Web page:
The White House is 'monitoring the situation' as Reddit pushes GameStop stock even higher
On January 28, as GameStop's share price reached $469, retail investment app Robinhood imposed restrictions on its users' ability to purchase certain stocks, including GameStop, which had the immediate effect of driving the price down. The restrictions were later reported to be the result of cash flow issues, and limited trading in those stocks was restored the next day. Click here for the update.
One of the more unexpected developments of the week, month, and year is the sudden comeback of GameStop. And I do mean sudden: After a gentle rise through the second half of 2020 driven by a new Microsoft partnership and promising financial results over the holiday season, the company's share price exploded from well under $20 at the start of January to, as of 1:30 pm on January 27, $325.
That jump has been fueled largely by communities of speculators like the WallStreetBets subreddit , which took issue with a cautionary tweet on January 19 from Citron Research warning that the share price would go back to $20 "fast," and that people buying in at higher prices "are the suckers at this poker game." Citron, a GameStop short seller, had good reason to want to see the price go down: The higher it rises, the more the firm stands to lose.
Reddit's furor was also directed at Melvin Capital Management, one of the biggest institutional shorters of the GameStop stock, as seen in this “Battle of GameStop” video meme posted in December:
THE BATTLE OF GAMESTOP - WSB VS MELVIN CAPITAL (sound on) from r/wallstreetbets
Simplistically, short selling works like this:
Reddit wasn't the sole driving factor behind GameStop’s climb, but it "definitely helped push it higher," industry analyst and consultant Michael Futter told us earlier this week.
"Think of it like amplifying any other kind of trolling. They are creating signal above the noise," he said. "The Reddit stuff is material, because it led to GameStop being the most traded stock on the market on Friday. Without r/WallStreetBets, that doesn't happen."
At that time, on January 25, GameStop's share price had hit a peak of $144, and then slid back down to a little under $80—a big drop, but still a remarkable price given the stock's history over the last year. But the ride wasn't over: The following day, the stock continued to climb, reaching a new high of $148, and then blew past $230 in after-hours trading, helped by none other than Elon Musk.
On January 27, it opened at a ridiculous $350, and despite some bouncing around remained within shouting distance of that figure by mid-afternoon. All of which leads to one very obvious question: What happens next?
It's hard to overstate the impact that GameStop's sudden ascendancy has had, and continues to have, on the stock market. Hedge fund Melvin Capital Management required an investment of nearly $3 billion from two other funds to stabilize the company in the wake of GameStop's initial rise, although CEO Gabe Plotkin told CNBC that reports the company was on the verge of bankruptcy are false. Melvin says it closed out its position Tuesday afternoon after suffering a "huge loss" on it, according to CNBC.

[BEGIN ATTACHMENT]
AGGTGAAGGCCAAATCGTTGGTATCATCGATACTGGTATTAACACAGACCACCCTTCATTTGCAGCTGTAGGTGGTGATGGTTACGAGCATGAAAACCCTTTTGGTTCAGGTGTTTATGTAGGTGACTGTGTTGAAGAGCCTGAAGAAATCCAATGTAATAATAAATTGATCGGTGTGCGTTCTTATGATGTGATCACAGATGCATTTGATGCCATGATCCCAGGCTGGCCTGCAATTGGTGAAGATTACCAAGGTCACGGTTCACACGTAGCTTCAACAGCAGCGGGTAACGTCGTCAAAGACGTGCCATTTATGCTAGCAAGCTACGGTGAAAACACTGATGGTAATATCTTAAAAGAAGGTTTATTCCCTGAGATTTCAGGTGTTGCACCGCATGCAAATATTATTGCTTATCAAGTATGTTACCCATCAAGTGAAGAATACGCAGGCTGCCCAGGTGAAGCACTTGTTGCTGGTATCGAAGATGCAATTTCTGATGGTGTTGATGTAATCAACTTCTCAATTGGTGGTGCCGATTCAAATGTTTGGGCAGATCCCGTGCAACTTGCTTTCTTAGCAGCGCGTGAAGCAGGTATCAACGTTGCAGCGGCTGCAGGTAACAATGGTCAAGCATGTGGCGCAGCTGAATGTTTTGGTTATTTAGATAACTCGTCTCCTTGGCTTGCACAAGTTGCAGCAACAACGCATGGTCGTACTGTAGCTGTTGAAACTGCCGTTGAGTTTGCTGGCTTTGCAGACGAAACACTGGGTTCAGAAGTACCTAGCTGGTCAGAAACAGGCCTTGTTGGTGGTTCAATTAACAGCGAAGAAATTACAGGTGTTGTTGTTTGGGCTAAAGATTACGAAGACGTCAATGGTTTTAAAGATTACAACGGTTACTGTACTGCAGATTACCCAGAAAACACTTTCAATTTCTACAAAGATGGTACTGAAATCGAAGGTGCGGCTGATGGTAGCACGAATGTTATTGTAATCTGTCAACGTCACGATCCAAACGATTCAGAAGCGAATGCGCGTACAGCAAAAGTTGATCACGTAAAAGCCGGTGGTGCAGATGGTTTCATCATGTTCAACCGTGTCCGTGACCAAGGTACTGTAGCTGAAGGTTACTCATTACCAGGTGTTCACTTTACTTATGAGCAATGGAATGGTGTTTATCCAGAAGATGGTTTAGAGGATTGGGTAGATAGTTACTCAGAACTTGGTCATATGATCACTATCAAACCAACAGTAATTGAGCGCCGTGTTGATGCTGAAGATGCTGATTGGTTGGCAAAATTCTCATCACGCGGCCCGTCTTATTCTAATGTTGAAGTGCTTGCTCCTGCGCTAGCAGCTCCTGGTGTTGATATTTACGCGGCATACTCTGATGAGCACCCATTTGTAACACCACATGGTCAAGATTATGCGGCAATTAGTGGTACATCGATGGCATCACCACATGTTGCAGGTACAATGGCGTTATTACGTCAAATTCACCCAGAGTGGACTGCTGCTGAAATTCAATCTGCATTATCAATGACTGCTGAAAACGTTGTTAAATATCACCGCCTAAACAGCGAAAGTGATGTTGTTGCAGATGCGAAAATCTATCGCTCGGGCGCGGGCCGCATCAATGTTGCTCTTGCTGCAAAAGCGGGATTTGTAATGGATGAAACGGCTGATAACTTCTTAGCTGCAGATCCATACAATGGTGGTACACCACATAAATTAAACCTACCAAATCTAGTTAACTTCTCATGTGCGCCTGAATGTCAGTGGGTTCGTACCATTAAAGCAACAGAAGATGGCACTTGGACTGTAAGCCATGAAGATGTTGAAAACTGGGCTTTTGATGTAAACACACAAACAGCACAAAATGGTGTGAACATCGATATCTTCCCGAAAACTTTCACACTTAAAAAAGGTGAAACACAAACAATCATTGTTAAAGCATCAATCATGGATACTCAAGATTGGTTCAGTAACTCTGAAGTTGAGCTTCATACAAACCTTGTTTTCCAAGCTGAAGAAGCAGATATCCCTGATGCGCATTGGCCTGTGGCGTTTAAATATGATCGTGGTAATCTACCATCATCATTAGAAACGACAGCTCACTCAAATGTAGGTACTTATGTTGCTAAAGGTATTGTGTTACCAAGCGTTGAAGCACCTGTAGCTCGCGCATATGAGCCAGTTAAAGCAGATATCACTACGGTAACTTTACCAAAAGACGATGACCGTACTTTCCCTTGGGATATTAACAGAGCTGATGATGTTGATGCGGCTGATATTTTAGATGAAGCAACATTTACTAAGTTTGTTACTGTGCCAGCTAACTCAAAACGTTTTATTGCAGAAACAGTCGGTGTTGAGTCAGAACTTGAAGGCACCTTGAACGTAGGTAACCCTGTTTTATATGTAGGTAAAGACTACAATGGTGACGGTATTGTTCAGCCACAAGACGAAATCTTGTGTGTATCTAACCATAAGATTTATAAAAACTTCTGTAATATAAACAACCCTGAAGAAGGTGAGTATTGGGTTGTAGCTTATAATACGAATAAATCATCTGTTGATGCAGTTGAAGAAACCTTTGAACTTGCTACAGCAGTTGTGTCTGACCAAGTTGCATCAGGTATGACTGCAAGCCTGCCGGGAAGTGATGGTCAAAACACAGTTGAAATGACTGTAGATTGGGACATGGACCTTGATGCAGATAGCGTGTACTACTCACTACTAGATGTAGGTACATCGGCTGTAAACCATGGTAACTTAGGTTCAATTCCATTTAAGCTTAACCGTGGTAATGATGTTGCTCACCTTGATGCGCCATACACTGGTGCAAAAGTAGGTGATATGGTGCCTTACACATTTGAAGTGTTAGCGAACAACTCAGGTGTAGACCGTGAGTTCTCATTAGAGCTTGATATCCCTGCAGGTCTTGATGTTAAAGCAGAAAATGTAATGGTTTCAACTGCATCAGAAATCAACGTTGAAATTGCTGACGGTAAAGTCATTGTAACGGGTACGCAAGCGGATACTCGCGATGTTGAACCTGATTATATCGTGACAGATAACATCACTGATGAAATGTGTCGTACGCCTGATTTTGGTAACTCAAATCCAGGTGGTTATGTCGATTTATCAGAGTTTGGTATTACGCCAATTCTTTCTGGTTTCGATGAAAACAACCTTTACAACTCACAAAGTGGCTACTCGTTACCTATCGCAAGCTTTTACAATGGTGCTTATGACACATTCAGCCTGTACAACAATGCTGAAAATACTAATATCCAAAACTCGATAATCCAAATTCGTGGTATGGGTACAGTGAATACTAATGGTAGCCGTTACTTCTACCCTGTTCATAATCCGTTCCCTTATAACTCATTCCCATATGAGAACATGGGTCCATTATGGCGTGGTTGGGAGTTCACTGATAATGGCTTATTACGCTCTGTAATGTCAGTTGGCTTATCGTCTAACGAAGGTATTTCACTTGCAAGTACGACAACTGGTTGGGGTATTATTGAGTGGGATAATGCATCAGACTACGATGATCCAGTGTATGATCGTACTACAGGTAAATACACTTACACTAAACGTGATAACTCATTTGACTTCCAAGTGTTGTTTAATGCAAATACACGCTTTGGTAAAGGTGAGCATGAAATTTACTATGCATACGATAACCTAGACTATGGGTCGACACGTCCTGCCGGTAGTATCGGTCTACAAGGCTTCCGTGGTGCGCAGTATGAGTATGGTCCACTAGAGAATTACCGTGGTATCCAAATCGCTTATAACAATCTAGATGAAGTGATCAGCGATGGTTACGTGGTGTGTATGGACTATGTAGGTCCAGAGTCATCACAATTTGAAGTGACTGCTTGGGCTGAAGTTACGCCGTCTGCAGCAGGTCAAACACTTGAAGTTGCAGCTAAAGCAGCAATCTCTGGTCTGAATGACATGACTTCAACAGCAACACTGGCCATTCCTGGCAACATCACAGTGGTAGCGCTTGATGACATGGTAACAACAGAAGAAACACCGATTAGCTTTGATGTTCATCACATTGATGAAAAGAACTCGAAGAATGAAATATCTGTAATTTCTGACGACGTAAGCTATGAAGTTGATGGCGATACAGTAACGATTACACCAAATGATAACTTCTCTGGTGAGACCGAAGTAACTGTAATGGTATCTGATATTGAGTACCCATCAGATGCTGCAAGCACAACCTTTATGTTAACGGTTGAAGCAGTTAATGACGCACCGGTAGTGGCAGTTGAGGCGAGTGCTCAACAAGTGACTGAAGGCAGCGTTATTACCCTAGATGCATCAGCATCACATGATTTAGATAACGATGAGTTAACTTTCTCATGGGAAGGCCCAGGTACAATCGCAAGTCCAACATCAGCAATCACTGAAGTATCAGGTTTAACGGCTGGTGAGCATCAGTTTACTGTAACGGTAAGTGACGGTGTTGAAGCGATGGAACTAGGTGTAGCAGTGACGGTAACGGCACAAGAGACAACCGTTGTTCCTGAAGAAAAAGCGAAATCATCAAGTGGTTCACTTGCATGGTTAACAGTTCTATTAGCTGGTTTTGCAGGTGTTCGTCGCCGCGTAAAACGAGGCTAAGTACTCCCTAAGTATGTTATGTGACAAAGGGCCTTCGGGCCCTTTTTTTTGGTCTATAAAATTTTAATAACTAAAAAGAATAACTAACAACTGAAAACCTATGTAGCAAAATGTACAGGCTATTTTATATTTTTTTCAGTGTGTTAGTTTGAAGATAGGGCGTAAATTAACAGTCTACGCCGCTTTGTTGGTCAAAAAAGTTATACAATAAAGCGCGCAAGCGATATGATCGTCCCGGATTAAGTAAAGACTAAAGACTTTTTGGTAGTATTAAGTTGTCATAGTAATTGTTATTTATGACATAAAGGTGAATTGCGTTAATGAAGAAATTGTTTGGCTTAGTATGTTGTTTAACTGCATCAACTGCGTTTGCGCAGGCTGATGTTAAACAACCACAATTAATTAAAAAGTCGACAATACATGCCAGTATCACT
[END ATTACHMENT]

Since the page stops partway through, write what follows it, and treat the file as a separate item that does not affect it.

Today international brokerage TD Ameritrade took steps to protect itself and customers from the chaos, imposing "several restrictions on some transactions" involving GameStop and other securities currently targeted by Reddit, such as movie theater chain AMC. "We made this decision out of an abundance of caution amid unprecedented conditions and other factors," the company said in a statement.
One possible—even likely—outcome of all this furious activity is some sort of regulation to keep it from happening again. But how do you regulate against the actions of hordes of mostly faceless commenters, posters, and social media accounts? NASDAQ CEO Adena Friedman told CNBC that regulators need to consider advances in technology that are used to disseminate information about companies on the market as it tries to determine whether this type of online interaction qualifies as a "pump-and-dump scheme," in which investors artificially inflate the value of a company by spreading misinformation before selling their shares, or if it's a separate technological evolution that calls for some new form of regulation.
"I do think that as we look at these new technologies that are available to everyone, including investors, I think it's also important for regulators to understand that manipulation is manipulation, whether it's happening through a new technology medium, or it's happening through traditional mail," she said. "I think it's just a matter of making sure that we understand what the behavior is, what's underpinning the behavior, and working appropriately with the regulators to manage the situation, regardless of the technology that they're using."
White House press secretary Jen Psaki also confirmed that the US government is "monitoring the situation."